Tomorrow, at Golden Rule, is an installation featuring works loosely themed around things that are Unnatural. Here's what guest curator Aidan Koch has to say about this: "The idea of what is unnatural is of course, a very subjective matter. There's a few things that could...

Just stumbled across a few prints by printmaking duo Apenest when searching for a t-shirt of my eternal live performance favorites These Arms Are Snakes. This is their design: In fact, I'm not sure where one can attain this and am in the midst of conducting...

It's that time of year, so why not get some affordable art prints for friends and family? I'm talking a potential cost of less than $20 for each of these prints. Visit Johan Thörnqvist's website to buy, buy, buy, and to view more prints. They're...

In our culture, Disney movies have led us to equate fairy tales with fluffy princess dresses, singing mice, and happily ever after endings, but this is a purely Westernized notion -- and a recent one, at that. Historically, folklore from other cultural traditions can be quite dark and morbid, and a measure of nuance and impact is lost when mythological figures are sanitized and watered down. Stacey Rozich is an artist who creates paintings that place folklore and fairytales in their traditional and rightful place of unsettling richness.
stacey rozich Rozich is a Seattle native and grew up in a creative household; her father and sister are both artists, and she was raised to view the act of making art as a normal part of everyday life. "My father always told me, 'Draw every day," she explains over beers at her house. "And so, I did." Rozich has a strong work ethic and has always been prolific in her work, but she has honed her focus and fully hit her stride with her current series of images. She credits her fascination with folk iconography in part to the rich cultural heritage and imposing natural beauty of the Pacific Northwest, but her interest also stems from her family's Croatian roots. Rozich draws heavily from her Eastern European background, cobbling together elements of traditional Croatian folklore with a hodgepodge of influences borrowed from other cultures. She is a dedicated researcher, and while her patterns give the impression of being effortlessly created, that measured nonchalance is the result of Rozich's careful search and study of intriguing reference materials. Her interest in patterns was a tangent that eventually became the focus of her works. "I did a lot of wolves at first," she says, "but then lost interest because everyone is doing the whole woodland creature thing. So instead, I sat down and started to focus more on the patterns."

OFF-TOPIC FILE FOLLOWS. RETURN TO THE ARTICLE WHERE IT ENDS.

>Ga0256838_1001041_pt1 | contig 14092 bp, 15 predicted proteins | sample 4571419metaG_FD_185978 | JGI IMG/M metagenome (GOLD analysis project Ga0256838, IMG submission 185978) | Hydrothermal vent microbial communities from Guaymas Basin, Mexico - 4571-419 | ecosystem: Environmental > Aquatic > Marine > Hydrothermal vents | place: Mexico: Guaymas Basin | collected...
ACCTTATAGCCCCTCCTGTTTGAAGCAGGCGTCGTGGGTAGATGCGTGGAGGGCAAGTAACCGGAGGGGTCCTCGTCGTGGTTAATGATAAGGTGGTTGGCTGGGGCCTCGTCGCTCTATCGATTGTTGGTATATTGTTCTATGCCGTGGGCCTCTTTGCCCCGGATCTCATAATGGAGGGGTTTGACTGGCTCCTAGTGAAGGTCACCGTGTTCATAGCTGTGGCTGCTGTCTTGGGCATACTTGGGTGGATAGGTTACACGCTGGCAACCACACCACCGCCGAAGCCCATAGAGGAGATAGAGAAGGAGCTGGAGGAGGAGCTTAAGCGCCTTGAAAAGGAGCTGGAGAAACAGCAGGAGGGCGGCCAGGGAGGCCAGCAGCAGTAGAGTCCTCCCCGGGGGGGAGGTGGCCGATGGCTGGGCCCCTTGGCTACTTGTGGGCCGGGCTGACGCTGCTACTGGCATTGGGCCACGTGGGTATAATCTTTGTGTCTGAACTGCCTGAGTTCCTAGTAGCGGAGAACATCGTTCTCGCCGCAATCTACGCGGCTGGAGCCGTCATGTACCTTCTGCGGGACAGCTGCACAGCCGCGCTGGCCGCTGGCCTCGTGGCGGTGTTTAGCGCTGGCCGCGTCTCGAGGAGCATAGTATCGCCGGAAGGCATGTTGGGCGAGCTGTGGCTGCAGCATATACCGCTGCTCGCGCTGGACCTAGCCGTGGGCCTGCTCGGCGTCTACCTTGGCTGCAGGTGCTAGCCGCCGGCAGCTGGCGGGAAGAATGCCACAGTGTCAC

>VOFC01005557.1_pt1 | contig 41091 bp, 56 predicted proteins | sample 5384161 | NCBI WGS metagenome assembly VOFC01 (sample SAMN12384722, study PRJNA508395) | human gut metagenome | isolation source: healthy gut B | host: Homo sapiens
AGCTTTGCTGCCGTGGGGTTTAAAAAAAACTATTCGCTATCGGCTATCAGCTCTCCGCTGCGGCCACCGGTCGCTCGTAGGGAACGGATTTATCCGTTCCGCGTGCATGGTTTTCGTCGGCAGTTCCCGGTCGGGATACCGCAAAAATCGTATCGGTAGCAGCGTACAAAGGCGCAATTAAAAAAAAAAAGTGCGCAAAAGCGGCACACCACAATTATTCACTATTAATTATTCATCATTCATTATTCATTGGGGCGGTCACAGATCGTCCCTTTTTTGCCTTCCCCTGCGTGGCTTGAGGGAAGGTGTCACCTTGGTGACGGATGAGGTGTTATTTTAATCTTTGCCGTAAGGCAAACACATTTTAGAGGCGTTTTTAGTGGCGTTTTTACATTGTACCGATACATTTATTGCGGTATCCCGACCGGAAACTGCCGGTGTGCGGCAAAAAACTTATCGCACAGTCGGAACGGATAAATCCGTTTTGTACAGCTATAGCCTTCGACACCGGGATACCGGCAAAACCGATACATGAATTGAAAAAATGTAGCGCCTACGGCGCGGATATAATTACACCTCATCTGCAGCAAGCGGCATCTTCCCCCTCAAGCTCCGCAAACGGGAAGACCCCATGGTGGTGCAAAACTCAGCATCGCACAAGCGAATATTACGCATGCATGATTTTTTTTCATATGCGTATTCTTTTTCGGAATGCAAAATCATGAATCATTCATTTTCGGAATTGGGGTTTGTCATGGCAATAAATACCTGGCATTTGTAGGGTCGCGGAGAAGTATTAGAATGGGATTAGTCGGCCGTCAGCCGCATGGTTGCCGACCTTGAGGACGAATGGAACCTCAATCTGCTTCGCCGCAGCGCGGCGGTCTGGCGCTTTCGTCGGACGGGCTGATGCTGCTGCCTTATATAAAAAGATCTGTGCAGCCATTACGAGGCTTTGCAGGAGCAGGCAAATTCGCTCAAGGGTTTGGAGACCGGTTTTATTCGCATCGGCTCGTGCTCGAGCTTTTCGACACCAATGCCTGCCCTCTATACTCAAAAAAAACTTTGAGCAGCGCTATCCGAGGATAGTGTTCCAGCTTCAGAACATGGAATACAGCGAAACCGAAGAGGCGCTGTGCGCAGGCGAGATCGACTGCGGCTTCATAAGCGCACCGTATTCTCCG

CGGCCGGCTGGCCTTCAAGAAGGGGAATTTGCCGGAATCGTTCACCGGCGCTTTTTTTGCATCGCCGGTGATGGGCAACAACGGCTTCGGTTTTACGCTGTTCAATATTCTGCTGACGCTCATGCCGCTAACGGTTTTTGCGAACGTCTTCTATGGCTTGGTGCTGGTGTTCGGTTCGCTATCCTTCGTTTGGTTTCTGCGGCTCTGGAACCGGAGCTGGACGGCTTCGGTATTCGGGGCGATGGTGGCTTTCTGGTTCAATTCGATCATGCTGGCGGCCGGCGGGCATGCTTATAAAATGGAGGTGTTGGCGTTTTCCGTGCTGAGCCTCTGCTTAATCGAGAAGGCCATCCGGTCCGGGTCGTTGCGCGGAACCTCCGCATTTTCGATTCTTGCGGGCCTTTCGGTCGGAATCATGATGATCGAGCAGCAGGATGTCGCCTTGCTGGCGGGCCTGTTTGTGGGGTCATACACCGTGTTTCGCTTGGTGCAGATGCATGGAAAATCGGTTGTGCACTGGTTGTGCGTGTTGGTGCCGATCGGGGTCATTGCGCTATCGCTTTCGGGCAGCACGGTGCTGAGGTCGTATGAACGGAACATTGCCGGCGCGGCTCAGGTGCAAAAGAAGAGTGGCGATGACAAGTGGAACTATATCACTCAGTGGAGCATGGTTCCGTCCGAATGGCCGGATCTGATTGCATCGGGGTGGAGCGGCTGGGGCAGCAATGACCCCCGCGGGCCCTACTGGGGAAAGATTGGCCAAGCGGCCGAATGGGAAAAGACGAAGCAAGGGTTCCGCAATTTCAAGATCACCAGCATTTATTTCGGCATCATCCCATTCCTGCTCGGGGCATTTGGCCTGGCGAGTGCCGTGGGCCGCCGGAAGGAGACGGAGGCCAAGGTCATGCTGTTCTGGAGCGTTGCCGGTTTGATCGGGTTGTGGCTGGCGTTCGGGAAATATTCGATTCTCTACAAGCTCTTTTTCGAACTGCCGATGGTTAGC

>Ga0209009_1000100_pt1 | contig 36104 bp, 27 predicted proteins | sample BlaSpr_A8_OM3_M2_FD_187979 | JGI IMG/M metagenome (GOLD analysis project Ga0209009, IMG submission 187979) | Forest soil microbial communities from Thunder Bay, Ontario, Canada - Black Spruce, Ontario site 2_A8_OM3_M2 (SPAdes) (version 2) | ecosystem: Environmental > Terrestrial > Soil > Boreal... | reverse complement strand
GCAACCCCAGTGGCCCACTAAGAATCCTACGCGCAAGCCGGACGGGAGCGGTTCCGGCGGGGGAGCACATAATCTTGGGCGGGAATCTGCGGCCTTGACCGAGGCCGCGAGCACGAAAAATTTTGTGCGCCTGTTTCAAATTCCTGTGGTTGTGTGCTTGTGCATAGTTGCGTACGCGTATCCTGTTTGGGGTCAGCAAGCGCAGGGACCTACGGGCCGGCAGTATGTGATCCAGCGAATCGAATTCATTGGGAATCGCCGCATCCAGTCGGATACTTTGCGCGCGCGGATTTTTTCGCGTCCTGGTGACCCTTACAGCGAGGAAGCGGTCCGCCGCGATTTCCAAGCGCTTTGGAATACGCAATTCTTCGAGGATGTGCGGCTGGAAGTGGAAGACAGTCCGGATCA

"As I got older, I learned that if you can convey a story with an image, then you're good; you're golden. So I focused on having this background narrative that wasn't quite obvious, yet each piece has a little vignette -- a little drama in it." - Stacey Rozich

 

There's a lot of personality to Kate Pugsley's charming illustrations. Her figures traipse about washed out earthtone backgrounds looking somewhat forlorn but also vaguely whimsical, and their expressions give the indication that they're lost in very far away thought. Her ladies also rock some pretty...

I've always had a real soft spot for 1970's illustration because everything looks as though it's drawn with noodles. Yay for gratuitious wiggly lines everywhere! I love noodles, both as a drawing style and as a tasty snack. Mmm...

The album cover for Flying Lotus' latest EP, Pattern+Grid World, features a close-up portrait of one of Portland illustrator Theo Ellsworth's intricate, feathery characters. With an album title like Pattern+Grid World, Flying Lotus certainly could have taken the artwork into any number of stereotypically "cool" directions, but instead, he chose to go with the soft rippling drawings of Ellsworth. And from this was born mutual inspiration, with artist inspiring musician and musician inspiring artist.

Below, we spoke briefly with Ellsworth behind his process of creation. You can also read our previous interview with Ellsworth here.

 

Joe Vollan I feel like Joe Vollan's work is a love-it or hate-it affair. But if you're feeling the well-rendered, cutesy details of his pieces, chances are you'll be feeling them a lot. Below, a couple pieces that serve as throwbacks to another time, complete with...

I really like what Brooklyn artist Mark Dean Veca is doing with himself. He takes poppy street art characters and combines them with intricate patterns and ornamentation to create some large, pretty raw illustrations that kind of make it feel like you're residing within someone's...

As of today, you have one more week left to snag some Bigfoot pieces from Flatcolor Gallery (528 First Avenue South, Seattle, WA) -- lucky you! Snatch 'em up while you still can! The full-color painted pieces are not cheap, but I don't imagine they'll...